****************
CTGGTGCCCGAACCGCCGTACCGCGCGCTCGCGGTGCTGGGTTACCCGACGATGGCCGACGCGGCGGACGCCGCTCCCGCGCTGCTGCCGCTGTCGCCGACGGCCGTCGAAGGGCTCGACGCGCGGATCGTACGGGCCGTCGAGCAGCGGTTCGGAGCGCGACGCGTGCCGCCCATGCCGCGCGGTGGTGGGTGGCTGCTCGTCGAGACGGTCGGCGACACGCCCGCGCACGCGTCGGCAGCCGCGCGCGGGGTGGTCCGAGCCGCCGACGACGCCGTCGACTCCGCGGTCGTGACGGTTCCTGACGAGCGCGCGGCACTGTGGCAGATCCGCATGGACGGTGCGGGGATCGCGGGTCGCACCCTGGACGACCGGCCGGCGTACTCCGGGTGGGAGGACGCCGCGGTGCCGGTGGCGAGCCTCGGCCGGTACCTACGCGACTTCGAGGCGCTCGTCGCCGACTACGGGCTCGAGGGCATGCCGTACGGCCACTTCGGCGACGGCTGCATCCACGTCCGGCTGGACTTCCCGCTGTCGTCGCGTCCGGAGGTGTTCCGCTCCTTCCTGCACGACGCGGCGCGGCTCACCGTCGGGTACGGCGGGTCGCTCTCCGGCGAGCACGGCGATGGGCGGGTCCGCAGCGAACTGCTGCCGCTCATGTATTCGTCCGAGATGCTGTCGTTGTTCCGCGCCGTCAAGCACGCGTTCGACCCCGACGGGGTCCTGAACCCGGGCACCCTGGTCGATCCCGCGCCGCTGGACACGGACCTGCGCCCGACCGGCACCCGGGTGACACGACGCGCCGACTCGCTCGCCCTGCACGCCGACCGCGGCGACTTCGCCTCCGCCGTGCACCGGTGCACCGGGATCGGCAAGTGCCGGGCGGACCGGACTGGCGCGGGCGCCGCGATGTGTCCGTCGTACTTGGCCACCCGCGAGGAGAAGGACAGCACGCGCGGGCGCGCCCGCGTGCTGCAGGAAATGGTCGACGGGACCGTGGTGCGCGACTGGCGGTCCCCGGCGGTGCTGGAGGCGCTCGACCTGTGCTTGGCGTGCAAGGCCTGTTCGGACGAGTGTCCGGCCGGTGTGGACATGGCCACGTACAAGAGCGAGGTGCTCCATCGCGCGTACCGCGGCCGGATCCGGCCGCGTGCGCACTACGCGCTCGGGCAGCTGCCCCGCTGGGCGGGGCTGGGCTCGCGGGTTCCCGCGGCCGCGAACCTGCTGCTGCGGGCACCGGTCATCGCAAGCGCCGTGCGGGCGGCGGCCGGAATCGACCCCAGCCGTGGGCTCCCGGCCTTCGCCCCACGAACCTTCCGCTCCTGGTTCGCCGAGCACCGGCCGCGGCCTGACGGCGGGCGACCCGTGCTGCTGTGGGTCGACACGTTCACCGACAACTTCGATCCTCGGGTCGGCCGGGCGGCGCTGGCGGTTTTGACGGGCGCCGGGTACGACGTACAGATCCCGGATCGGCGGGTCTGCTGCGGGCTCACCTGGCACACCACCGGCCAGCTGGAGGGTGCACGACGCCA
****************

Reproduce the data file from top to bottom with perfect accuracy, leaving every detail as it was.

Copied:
CTGGTGCCCGAACCGCCGTACCGCGCGCTCGCGGTGCTGGGTTACCCGACGATGGCCGACGCGGCGGACGCCGCTCCCGCGCTGCTGCCGCTGTCGCCGACGGCCGTCGAAGGGCTCGACGCGCGGATCGTACGGGCCGTCGAGCAGCGGTTCGGAGCGCGACGCGTGCCGCCCATGCCGCGCGGTGGTGGGTGGCTGCTCGTCGAGACGGTCGGCGACACGCCCGCGCACGCGTCGGCAGCCGCGCGCGGGGTGGTCCGAGCCGCCGACGACGCCGTCGACTCCGCGGTCGTGACGGTTCCTGACGAGCGCGCGGCACTGTGGCAGATCCGCATGGACGGTGCGGGGATCGCGGGTCGCACCCTGGACGACCGGCCGGCGTACTCCGGGTGGGAGGACGCCGCGGTGCCGGTGGCGAGCCTCGGCCGGTACCTACGCGACTTCGAGGCGCTCGTCGCCGACTACGGGCTCGAGGGCATGCCGTACGGCCACTTCGGCGACGGCTGCATCCACGTCCGGCTGGACTTCCCGCTGTCGTCGCGTCCGGAGGTGTTCCGCTCCTTCCTGCACGACGCGGCGCGGCTCACCGTCGGGTACGGCGGGTCGCTCTCCGGCGAGCACGGCGATGGGCGGGTCCGCAGCGAACTGCTGCCGCTCATGTATTCGTCCGAGATGCTGTCGTTGTTCCGCGCCGTCAAGCACGCGTTCGACCCCGACGGGGTCCTGAACCCGGGCACCCTGGTCGATCCCGCGCCGCTGGACACGGACCTGCGCCCGACCGGCACCCGGGTGACACGACGCGCCGACTCGCTCGCCCTGCACGCCGACCGCGGCGACTTCGCCTCCGCCGTGCACCGGTGCACCGGGATCGGCAAGTGCCGGGCGGACCGGACTGGCGCGGGCGCCGCGATGTGTCCGTCGTACTTGGCCACCCGCGAGGAGAAGGACAGCACGCGCGGGCGCGCCCGCGTGCTGCAGGAAATGGTCGACGGGACCGTGGTGCGCGACTGGCGGTCCCCGGCGGTGCTGGAGGCGCTCGACCTGTGCTTGGCGTGCAAGGCCTGTTCGGACGAGTGTCCGGCCGGTGTGGACATGGCCACGTACAAGAGCGAGGTGCTCCATCGCGCGTACCGCGGCCGGATCCGGCCGCGTGCGCACTACGCGCTCGGGCAGCTGCCCCGCTGGGCGGGGCTGGGCTCGCGGGTTCCCGCGGCCGCGAACCTGCTGCTGCGGGCACCGGTCATCGCAAGCGCCGTGCGGGCGGCGGCCGGAATCGACCCCAGCCGTGGGCTCCCGGCCTTCGCCCCACGAACCTTCCGCTCCTGGTTCGCCGAGCACCGGCCGCGGCCTGACGGCGGGCGACCCGTGCTGCTGTGGGTCGACACGTTCACCGACAACTTCGATCCTCGGGTCGGCCGGGCGGCGCTGGCGGTTTTGACGGGCGCCGGGTACGACGTACAGATCCCGGATCGGCGGGTCTGCTGCGGGCTCACCTGGCACACCACCGGCCAGCTGGAGGGTGCACGACGCCA